Published January 19, 2011
| Associated Press
PITTSBURGH – The first time Antonio Brown officially touched the football as an NFL player, he took it 89 yards for a touchdown.
Knowing that, it shouldn't come as a surprise that he made arguably the biggest play in his first playoff game.
Brown burst onto the national scene Saturday with a timely and creative 58-yard reception on 3rd and 19 that set up the Steelers' winning touchdown vs. the Ravens. He beat his defender with speed down the sideline, and hauled in a Ben Roethlisberger pass.
Then came the tricky part. He held on to it as veteran teammate Hines Ward said, between "the Steelers emblem (on his helmet) and his right hand."
Brown is not a familiar face — in part because he wasn't even active for seven of Pittsburgh's first 11 games — but he is quickly making a name for himself, as the Steelers (13-4) prepare for the New York Jets (13-5).
Of course, that's in national circles. To Brown's teammates, though, they never doubted him.
"I've always felt like that," wide receiver Mike Wallace said. "It's not like this just came after one catch that he made. Antonio's proved himself every day in practice, day in and day out. There's not a day that goes by that we don't believe we can't put him in a game because he does it in practice every single day."
Brown has a history of performing at his best on big stages. He had season highs in receptions during bowls at the end of each of his final two years at Central Michigan. He then left after his junior season, becoming a sixth-round pick.
Then there's his first regular-season NFL game, Sept. 19 at Tennessee. Mewelde Moore fielded the opening kickoff and handed off to Brown, a two-time All-Mid-American Conference selection. He ran it 89 yards for what ended up being Pittsburgh's only touchdown. The Steelers won, 19-11.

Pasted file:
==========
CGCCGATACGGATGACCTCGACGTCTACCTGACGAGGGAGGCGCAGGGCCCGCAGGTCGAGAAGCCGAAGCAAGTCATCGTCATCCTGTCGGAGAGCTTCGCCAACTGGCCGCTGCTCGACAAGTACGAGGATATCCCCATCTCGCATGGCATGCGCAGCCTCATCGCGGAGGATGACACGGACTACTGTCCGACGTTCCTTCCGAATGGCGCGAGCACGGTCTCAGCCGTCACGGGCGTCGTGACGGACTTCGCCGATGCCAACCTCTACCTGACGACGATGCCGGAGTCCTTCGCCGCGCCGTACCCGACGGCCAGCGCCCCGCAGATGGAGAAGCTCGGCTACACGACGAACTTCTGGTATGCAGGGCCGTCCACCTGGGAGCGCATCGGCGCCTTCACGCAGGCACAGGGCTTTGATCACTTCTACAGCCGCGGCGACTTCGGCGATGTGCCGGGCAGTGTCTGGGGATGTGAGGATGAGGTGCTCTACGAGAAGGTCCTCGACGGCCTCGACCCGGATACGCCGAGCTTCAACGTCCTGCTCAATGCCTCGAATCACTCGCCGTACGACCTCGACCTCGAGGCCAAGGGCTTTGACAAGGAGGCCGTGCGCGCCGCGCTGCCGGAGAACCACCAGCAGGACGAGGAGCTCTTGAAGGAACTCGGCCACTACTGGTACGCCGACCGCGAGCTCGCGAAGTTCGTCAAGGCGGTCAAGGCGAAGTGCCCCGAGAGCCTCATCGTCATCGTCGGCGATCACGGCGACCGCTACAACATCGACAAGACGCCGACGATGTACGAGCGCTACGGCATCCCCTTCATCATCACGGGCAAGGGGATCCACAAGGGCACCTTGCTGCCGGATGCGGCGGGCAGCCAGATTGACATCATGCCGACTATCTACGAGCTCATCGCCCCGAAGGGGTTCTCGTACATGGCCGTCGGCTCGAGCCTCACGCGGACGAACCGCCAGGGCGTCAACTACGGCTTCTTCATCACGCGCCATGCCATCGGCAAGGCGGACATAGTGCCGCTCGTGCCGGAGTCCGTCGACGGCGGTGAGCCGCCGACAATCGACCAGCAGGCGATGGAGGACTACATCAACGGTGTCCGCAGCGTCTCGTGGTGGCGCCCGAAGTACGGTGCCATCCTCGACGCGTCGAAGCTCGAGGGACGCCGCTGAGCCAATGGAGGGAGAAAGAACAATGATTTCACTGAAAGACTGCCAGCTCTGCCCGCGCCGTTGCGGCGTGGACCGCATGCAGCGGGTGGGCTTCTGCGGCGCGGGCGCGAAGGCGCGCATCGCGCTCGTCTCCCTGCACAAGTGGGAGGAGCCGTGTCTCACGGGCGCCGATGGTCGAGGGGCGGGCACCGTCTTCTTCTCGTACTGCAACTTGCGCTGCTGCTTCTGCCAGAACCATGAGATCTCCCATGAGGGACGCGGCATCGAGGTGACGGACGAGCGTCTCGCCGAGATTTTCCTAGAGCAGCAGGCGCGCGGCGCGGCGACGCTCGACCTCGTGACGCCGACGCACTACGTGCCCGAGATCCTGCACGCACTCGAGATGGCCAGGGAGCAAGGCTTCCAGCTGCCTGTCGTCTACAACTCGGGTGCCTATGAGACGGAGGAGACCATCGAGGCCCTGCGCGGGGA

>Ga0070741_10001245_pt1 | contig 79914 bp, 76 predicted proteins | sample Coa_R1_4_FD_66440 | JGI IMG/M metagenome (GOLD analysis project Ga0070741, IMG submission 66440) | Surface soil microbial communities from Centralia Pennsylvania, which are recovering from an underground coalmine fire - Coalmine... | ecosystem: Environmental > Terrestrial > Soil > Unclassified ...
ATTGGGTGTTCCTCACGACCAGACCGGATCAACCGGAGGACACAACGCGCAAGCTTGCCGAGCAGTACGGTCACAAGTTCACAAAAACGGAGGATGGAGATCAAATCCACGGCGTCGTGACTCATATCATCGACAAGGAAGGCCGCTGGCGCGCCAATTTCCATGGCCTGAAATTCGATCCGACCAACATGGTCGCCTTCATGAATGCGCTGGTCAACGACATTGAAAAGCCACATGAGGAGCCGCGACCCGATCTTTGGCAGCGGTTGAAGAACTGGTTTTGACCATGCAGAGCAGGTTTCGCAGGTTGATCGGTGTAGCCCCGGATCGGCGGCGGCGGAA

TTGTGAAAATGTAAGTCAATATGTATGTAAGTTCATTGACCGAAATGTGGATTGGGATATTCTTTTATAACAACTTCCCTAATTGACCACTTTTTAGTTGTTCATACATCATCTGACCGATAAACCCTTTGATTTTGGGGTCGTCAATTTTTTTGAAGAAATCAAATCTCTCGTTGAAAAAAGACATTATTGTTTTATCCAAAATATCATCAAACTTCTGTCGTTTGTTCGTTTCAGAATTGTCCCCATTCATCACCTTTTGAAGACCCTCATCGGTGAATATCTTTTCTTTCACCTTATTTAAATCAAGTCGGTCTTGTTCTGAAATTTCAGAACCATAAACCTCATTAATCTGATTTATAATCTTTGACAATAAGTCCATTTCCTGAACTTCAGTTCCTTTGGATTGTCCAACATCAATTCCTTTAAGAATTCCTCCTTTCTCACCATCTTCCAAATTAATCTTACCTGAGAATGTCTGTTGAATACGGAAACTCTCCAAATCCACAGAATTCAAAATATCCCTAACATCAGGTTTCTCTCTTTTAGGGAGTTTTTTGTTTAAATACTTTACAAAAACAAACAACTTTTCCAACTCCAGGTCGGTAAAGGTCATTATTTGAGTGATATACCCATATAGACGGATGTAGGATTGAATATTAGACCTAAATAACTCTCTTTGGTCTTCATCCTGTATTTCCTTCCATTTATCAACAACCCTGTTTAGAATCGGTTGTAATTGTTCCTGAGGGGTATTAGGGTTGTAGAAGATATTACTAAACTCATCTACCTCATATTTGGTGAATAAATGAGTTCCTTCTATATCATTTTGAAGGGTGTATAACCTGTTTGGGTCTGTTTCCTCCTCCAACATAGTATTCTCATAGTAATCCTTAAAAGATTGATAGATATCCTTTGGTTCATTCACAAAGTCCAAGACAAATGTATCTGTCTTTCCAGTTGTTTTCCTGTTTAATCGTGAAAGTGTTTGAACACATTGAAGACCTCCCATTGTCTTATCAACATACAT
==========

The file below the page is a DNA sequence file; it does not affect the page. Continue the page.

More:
"That's what he does," quarterback Ben Roethlisberger said. "He makes plays."
Brown, obviously, was disappointed he fell in the draft. But, hey, being on the Steelers isn't all that bad, right?
"The pieces fit together so well," Brown said. "Just being part of something that's bigger than us. Coming to this organization and getting to know great people. I'm just thankful to be a part of it."
Hard to blame him. Brown, after all, joined a team that had won a Super Bowl 14 months prior. And he also was lucky enough to have an established receiving corps that could help his development.
Not only did he have veteran mentors, like Hines Ward and Antwaan Randle El, to work with, he also had a built-in confidant of sorts in third-round pick Emmanual Sanders. The two bonded at the draft combine before they even knew they'd be teammates. And then, there was Wallace, who had just finished his first year, and could show them the ropes.
It's all added up to a season to remember for both Brown and Sanders.
"We've been impressed with these young men from Day 1," Steelers coach Mike Tomlin said. "That's why we pushed them in the manner in which we did. We knew that they were capable of providing splash plays for us, plays that could help us win. It's become pretty clear that they're up for the task."
Brown had 14 of his 16 receptions this season over the final five games, then had three catches for 75 yards in Saturday's win against Baltimore. He's also become the top return man.
"He does a phenomenal job when he gets the ball in his hands," Ward said. "He's very explosive, so we try to get him out in space."
Brown and Sanders are part of a rookie class that also includes center Maurkice Pouncey, who was selected for the Pro Bowl. The surprising early strong play of that group is part of the reason why the Steelers are not only a title threat this year, but for years to come.
"We've got a great sense of veteran leadership and as young guys, we want to make a statement for those guys," Brown said. "We don't want to just be here playing around and be looked upon as goofy guys. We want to put our hands in the pile and take this team to their destiny, and that's the Super Bowl."